By Belinda Cai
If there’s one city in Kentucky that’s ideal for artsy young people looking for community, foodies, tourists and families alike it’s Louisville. And the bonus is nothing is much more than 10 to 20 minutes away from anything else, though it is the largest city in the state with about 600,000 residents.
Louisville borders the Ohio River with Indiana as its neighbor to the north. The city has both an urban, metropolitan feel and that small-town local charm, replete with bars, restaurants, cafes, venues, museums, parks and cozy spots for any day of the week.
Downtown and Nearby
This is, of course, the first spot tourists and new residents may
check out—the lively and bustling downtown area. In Louisville downtown may be best known commercially for its nightlife. Fourth Street Live! is the Las Vegas strip, of sorts, of Louisville and what may be first noticed by out-of-towners. It’s a restaurant that features live music, sometimes outdoors where all the lights and crowds are.
Some popular bars in that area include Howl at the Moon, META and Proof on Main. An entertaining and unique spot is Haymarket, which is a whiskey bar and bottle shop but has a more dive bar/speakeasy feel. It often features local and touring bands playing live music.
A new spot, Garage Bar, has been widely popular and continues gaining more and more attention. It’s technically in the downtown area, but more specifically located in “New Louisville” or “NuLu,” which is a little east of downtown. Lauren Titus is the general manager of Garage Bar and has been a long-time resident of Louisville.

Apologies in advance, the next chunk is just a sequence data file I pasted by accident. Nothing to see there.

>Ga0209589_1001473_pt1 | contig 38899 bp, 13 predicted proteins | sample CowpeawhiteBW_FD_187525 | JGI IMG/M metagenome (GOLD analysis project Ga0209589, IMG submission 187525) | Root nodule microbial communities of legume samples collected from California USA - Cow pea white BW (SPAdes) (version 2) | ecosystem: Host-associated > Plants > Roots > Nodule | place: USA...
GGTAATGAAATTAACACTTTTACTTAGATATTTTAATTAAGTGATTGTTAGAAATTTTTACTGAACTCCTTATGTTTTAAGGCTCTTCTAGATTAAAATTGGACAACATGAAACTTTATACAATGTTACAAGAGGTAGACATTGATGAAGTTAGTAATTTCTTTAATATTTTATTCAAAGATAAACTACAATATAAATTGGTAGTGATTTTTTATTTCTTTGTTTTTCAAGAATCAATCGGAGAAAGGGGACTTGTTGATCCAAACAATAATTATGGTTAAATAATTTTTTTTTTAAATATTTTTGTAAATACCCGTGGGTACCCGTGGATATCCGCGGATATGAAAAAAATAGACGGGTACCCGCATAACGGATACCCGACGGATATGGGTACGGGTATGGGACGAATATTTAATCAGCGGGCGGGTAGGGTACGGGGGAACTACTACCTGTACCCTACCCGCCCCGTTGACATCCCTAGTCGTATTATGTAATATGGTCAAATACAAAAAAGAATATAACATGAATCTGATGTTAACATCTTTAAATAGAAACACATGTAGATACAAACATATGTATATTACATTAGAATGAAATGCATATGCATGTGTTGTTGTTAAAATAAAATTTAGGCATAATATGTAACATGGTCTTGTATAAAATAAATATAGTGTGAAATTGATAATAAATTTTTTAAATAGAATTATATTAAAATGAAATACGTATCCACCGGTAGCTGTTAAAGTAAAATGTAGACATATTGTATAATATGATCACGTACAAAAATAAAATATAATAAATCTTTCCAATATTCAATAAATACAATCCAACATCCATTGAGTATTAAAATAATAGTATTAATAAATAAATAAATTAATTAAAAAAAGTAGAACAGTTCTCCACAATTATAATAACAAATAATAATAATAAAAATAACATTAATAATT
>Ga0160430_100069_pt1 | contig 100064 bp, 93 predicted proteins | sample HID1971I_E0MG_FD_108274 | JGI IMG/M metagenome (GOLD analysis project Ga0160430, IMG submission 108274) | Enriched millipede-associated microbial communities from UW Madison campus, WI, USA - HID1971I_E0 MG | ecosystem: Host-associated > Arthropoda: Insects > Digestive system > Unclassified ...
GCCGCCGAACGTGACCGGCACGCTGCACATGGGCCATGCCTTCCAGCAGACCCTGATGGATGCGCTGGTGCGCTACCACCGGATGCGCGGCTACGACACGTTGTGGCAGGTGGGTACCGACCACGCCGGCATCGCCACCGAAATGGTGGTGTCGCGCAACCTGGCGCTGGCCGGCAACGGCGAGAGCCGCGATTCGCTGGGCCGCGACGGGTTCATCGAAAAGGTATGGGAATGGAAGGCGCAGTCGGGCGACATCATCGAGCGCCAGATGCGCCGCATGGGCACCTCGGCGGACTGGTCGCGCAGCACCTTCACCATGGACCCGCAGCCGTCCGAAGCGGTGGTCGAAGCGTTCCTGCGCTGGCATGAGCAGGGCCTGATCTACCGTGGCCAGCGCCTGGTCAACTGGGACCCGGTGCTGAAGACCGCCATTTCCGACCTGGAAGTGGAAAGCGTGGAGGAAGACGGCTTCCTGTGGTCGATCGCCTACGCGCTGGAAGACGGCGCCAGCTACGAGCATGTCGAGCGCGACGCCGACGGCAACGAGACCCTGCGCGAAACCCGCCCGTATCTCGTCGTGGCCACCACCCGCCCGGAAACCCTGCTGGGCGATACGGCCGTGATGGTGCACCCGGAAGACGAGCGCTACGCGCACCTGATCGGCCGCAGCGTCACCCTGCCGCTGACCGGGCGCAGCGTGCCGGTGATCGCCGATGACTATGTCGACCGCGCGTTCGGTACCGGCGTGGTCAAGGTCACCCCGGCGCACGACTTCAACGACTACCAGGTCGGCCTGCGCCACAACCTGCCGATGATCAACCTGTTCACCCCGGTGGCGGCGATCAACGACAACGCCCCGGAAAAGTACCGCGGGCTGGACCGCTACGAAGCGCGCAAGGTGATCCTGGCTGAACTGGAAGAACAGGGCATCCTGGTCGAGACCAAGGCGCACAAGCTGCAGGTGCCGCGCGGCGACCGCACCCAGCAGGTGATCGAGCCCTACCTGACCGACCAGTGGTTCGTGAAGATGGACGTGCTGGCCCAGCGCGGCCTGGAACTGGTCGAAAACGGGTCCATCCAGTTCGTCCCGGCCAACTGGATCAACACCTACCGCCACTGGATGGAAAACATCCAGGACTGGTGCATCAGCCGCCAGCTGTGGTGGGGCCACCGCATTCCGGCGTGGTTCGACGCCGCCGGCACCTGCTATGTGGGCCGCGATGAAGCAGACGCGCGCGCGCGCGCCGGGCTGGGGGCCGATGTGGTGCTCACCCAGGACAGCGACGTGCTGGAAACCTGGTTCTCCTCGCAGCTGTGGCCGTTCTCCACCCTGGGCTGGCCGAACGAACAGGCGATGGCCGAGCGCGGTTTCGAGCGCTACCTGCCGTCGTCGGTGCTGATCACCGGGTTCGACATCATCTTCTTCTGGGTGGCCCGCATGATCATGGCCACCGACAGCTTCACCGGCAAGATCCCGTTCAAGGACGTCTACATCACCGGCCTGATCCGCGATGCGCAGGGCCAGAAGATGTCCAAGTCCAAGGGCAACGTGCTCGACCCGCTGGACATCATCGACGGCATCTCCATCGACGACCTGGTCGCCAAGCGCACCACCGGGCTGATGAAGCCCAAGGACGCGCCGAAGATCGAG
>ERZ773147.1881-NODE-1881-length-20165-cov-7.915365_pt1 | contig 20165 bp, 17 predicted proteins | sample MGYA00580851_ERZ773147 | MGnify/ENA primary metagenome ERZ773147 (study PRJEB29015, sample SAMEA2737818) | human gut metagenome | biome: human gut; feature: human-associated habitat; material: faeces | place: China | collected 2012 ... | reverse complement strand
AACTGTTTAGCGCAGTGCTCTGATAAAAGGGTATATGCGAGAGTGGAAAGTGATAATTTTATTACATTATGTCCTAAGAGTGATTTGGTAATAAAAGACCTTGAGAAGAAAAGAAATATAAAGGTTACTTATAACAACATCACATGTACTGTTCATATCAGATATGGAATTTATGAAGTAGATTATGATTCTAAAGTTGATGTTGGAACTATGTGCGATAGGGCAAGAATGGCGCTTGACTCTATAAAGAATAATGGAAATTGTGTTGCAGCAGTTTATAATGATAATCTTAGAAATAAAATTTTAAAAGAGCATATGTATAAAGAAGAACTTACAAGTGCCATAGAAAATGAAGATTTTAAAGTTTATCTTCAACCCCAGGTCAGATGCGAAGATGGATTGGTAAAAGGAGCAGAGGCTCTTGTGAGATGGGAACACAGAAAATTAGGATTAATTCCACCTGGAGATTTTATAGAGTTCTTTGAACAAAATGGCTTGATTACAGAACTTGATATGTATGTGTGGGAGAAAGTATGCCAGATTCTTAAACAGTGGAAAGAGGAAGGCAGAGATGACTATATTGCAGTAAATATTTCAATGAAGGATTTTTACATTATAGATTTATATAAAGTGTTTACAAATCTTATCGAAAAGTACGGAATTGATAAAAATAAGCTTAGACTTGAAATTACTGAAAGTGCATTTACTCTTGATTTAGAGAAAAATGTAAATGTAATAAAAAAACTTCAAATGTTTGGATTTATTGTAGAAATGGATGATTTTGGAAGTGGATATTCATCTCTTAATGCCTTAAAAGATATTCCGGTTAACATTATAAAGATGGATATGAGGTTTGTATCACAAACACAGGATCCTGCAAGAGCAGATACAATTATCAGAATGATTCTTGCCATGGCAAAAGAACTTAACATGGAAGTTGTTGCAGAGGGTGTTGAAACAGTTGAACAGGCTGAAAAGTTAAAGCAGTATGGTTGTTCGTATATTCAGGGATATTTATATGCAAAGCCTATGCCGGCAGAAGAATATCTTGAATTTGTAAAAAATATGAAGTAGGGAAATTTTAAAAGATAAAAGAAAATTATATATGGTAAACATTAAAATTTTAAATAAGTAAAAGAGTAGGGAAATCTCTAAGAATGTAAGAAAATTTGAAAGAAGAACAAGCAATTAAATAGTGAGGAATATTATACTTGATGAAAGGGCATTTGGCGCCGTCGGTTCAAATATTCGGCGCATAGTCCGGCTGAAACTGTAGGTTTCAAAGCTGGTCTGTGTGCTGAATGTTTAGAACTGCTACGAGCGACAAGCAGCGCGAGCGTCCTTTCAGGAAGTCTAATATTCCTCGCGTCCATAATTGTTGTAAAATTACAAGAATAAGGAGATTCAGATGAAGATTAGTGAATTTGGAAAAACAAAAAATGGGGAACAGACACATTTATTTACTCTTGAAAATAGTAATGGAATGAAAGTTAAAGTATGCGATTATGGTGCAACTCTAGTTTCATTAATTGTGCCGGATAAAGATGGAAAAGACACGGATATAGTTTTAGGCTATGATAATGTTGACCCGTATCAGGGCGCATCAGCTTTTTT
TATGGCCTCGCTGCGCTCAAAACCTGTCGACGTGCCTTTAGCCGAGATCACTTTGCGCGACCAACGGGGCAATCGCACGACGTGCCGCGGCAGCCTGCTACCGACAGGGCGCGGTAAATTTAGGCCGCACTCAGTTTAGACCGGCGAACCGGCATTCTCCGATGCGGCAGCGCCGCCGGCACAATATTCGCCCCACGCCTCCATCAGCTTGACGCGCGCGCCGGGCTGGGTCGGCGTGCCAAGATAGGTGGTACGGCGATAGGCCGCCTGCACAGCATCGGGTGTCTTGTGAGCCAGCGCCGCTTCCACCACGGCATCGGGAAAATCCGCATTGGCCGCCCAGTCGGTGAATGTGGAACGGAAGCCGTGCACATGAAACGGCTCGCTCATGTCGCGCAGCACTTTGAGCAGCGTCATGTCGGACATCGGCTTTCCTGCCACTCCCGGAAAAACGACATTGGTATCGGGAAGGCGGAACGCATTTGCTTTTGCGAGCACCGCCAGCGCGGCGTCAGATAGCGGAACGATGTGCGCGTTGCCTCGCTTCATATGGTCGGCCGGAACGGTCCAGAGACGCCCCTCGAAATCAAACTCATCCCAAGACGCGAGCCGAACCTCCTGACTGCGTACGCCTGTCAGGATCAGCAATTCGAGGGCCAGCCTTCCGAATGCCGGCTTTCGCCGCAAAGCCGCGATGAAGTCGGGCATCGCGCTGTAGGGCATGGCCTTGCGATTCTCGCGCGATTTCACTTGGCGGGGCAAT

“[Garage Bar’s] ambience has a little bit of whimsy and
nostalgia. There’s outdoor, sculptured seating where people can relax. There are Ping-Pong tables outside made from crushed cars, with our theme of being in a former automotive garage,” she says. “It’s a place to have a really casual hang-out session. Inside we have a dining area with a more formal sit-down area. The food and some of the drinks are farm-to-table. We try to cater to all ages and diverse types of guests.”
Titus describes the NuLu District, formally known as the East Market Gallery District, as a place for art lovers and local, independent businesses.
“So we like to be a part of that community,” she explains. “It’s a little edgier and more forward thinking [than the main parts of downtown], and very much locally based; it’s not like the chain restaurants.”
Titus says that in the past 20 years downtown Louisville has become much more vibrant and welcoming to locals and tourists. A 21c hotel that opened on Seventh and Main Street helped bring attention to the downtown area and is keeping with the whole theme of the art happening in NuLu.
Germantown + Headliners Music Hall
Southeast of downtown, Germantown is the place for arts, music and culture. There are various bars that are also music venues, hosting both local and touring acts on a regular basis. Popular ones include Kaiju, Nachbar, Zanzabar—which has an arcade in it—and The New Vintage.
“It’s residential and very affordable to live there,” Titus says. “The businesses are easily supported by those who live there and it maintains that neighborhood feel. Germantown has a new influx of young people because of the affordability. There are so many amazing restaurants and bars.”
She says the music scene is largely what draws these people in, but many of the spaces are just nice for locals to hang out in. A bar like Nachbar has been a community staple, but is not something a tourist would necessarily stumble upon.